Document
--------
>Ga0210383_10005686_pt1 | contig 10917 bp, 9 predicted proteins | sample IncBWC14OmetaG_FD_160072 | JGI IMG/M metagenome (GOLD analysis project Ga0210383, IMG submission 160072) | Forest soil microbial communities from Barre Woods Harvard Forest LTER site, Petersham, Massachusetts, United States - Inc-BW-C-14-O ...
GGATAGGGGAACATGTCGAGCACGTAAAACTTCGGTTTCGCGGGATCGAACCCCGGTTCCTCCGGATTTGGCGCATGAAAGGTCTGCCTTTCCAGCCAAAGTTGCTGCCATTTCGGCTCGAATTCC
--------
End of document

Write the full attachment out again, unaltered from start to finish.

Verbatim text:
>Ga0210383_10005686_pt1 | contig 10917 bp, 9 predicted proteins | sample IncBWC14OmetaG_FD_160072 | JGI IMG/M metagenome (GOLD analysis project Ga0210383, IMG submission 160072) | Forest soil microbial communities from Barre Woods Harvard Forest LTER site, Petersham, Massachusetts, United States - Inc-BW-C-14-O ...
GGATAGGGGAACATGTCGAGCACGTAAAACTTCGGTTTCGCGGGATCGAACCCCGGTTCCTCCGGATTTGGCGCATGAAAGGTCTGCCTTTCCAGCCAAAGTTGCTGCCATTTCGGCTCGAATTCC